Bangladeshi police said on Tuesday they had uncovered a major organ trafficking ring that is believed to have persuaded up to 200 people to sell their kidneys for cash.
Three people were arrested Sunday in the remote Kalai area, 300 kilometres northwest of Dhaka, after reports surfaced that villagers were having their organs removed illegally.
"We have found that scores of poor villagers have sold their kidneys for 150,000 to 200,000 taka (2,000 to 3,000 dollars)," local district police chief Fazlul Karim told AFP.
"Some 38 villagers from five villages in the area have sold their kidneys for cash, but this is just the tip of the iceberg. We believe there could be up to 200 victims," he said.
The police investigation has found that in some families in the area, which is one of the most impoverished regions of Bangladesh, four or five people had sold their kidneys, he said.
The probe has been extended to Dhaka as investigators suspect that the organ trafficking gang includes doctors, nurses and businessmen working in the capital, he said.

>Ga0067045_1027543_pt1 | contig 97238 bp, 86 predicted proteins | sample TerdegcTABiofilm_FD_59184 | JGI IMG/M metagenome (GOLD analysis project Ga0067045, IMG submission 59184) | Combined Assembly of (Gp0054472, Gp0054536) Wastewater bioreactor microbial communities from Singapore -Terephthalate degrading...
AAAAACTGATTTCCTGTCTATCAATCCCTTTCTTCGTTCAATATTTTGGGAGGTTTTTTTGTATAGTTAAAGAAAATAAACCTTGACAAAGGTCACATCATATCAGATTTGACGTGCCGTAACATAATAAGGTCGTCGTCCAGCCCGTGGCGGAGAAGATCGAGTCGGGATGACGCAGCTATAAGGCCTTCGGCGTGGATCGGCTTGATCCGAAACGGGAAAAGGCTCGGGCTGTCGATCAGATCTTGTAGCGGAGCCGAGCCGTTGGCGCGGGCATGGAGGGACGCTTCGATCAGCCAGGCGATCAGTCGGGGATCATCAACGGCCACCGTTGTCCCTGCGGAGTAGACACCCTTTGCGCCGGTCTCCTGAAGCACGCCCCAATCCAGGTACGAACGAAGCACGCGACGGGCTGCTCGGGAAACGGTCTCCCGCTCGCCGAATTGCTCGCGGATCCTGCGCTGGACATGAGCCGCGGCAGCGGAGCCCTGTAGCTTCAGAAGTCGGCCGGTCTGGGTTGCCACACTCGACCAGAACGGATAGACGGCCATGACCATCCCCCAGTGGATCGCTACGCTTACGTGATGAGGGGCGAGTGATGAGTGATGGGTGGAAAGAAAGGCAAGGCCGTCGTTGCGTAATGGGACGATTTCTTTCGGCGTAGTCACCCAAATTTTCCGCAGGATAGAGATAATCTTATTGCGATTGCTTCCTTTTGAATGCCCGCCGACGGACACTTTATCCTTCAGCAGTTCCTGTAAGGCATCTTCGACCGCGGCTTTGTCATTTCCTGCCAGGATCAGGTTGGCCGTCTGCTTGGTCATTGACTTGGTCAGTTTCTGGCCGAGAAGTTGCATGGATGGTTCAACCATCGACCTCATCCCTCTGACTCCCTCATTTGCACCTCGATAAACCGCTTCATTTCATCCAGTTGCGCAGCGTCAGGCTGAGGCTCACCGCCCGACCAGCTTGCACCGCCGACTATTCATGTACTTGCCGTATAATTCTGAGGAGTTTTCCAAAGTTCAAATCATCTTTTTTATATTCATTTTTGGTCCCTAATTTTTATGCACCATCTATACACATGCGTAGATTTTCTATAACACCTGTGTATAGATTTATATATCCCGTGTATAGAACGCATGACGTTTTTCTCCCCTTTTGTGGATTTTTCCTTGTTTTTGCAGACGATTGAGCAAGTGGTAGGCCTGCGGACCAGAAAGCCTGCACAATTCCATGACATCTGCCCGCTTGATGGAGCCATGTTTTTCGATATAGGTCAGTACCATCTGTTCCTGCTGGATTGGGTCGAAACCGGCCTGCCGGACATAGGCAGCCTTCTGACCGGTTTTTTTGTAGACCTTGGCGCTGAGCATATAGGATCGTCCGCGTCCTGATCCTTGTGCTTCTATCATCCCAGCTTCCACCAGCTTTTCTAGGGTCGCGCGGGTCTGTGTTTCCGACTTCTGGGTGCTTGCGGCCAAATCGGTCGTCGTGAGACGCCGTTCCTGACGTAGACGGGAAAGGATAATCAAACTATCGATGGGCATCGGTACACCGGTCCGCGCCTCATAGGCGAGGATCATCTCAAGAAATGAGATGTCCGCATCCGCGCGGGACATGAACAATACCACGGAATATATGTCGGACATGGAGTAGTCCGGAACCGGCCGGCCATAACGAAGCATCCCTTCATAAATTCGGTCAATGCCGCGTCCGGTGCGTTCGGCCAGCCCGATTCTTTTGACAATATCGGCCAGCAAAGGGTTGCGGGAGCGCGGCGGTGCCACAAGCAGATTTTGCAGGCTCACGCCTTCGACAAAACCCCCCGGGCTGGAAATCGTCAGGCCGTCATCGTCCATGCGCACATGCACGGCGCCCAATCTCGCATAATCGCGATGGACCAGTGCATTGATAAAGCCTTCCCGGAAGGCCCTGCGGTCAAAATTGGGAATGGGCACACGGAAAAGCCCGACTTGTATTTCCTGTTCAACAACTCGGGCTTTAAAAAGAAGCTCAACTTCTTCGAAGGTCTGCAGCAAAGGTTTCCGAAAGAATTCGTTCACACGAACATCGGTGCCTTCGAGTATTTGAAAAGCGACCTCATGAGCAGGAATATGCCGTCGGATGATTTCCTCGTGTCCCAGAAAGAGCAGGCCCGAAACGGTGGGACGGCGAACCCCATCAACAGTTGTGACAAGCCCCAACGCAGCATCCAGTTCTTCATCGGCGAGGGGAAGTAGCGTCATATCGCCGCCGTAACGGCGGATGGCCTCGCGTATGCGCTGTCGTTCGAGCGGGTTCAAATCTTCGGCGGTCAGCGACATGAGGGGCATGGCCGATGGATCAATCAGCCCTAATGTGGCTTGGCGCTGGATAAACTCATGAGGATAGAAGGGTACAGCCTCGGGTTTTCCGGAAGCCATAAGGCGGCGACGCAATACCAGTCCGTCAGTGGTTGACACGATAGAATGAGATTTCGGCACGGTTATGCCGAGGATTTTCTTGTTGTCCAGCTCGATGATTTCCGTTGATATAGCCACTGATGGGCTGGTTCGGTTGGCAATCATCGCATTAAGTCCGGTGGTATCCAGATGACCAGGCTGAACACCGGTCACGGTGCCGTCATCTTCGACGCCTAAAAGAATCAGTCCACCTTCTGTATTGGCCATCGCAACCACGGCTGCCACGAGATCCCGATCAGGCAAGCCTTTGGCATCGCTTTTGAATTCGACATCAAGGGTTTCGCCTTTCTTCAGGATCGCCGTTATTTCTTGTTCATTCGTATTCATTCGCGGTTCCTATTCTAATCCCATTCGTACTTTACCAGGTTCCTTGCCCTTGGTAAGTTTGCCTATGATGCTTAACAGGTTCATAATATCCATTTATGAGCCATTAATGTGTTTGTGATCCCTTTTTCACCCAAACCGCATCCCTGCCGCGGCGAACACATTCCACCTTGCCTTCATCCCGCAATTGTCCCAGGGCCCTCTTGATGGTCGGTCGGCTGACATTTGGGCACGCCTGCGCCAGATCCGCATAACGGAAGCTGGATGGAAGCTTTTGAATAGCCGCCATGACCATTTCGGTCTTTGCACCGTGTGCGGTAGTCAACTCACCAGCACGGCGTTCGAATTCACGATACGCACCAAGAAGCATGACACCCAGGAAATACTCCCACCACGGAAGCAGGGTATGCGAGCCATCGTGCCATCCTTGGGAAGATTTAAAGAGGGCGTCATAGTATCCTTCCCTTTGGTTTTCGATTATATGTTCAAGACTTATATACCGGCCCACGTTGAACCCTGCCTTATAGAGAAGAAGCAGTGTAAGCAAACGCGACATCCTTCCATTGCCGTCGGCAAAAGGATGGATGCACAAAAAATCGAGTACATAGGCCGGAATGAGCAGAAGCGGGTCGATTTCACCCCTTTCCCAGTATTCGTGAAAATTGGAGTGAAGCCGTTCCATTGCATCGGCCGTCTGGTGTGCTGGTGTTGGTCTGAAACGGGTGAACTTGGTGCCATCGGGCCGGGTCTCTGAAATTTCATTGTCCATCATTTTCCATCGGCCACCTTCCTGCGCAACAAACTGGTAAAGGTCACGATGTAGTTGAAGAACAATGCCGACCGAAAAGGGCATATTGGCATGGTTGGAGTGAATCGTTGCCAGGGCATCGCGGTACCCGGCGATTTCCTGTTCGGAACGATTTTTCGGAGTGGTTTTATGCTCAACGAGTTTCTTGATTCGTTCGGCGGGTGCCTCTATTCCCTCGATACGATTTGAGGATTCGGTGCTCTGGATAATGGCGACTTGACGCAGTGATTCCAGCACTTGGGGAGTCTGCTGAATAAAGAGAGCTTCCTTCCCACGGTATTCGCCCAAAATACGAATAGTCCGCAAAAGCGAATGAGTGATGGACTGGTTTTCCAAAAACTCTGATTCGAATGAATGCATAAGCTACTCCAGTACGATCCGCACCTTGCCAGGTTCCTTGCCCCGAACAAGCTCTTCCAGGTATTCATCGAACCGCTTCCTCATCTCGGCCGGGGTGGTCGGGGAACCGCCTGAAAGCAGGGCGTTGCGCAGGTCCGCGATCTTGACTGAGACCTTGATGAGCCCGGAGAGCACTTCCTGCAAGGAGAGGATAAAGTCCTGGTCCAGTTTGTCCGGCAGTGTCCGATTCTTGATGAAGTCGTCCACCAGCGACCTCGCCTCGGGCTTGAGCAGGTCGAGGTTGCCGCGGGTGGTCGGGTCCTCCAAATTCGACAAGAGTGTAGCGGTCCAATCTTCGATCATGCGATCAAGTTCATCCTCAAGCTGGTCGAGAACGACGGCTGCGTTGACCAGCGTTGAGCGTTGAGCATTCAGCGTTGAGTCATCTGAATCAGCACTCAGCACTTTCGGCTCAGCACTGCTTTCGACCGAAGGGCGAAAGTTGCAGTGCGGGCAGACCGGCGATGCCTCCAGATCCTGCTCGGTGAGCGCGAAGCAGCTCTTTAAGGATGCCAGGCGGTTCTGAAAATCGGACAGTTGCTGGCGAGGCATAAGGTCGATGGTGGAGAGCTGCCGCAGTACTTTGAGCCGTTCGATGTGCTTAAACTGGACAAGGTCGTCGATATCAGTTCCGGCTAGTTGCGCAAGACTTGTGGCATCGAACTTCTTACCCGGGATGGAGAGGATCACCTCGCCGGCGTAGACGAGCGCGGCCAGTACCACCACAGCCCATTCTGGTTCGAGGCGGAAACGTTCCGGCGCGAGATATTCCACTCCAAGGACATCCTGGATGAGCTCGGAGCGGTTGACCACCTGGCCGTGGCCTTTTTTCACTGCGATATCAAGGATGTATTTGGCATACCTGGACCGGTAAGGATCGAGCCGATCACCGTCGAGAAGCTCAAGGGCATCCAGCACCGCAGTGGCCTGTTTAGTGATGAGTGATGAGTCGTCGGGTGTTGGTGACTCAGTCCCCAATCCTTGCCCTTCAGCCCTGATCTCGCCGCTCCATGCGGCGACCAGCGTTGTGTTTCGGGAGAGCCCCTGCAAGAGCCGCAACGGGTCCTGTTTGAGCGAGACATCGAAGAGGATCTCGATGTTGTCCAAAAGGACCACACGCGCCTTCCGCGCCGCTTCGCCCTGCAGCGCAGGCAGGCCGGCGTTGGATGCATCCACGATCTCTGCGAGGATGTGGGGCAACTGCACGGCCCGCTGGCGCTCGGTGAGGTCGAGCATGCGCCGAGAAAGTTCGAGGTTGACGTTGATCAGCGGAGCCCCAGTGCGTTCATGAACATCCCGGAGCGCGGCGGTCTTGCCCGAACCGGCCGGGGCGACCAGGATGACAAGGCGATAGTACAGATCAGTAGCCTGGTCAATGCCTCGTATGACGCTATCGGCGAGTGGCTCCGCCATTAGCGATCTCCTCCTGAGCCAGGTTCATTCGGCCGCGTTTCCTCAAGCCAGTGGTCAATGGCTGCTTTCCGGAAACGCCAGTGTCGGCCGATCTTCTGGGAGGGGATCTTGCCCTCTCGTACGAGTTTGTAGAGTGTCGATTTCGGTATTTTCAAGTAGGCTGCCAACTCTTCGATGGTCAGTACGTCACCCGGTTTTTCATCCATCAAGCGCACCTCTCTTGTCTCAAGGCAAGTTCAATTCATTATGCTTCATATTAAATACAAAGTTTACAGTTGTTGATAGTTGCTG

"The three people we arrested are only low-level operators. Two of them had even sold their kidneys and then become part of the gang," he said.
"It is only natural to assume medical professionals are involved," he said, adding that the gang was suspected of selling organs to patients in Singapore and India.
Some of the affected villagers had become ill after their operations, he said.
Under Bangladeshi law, kidney transplants are allowed only if the organ is donated by a blood relative or spouse.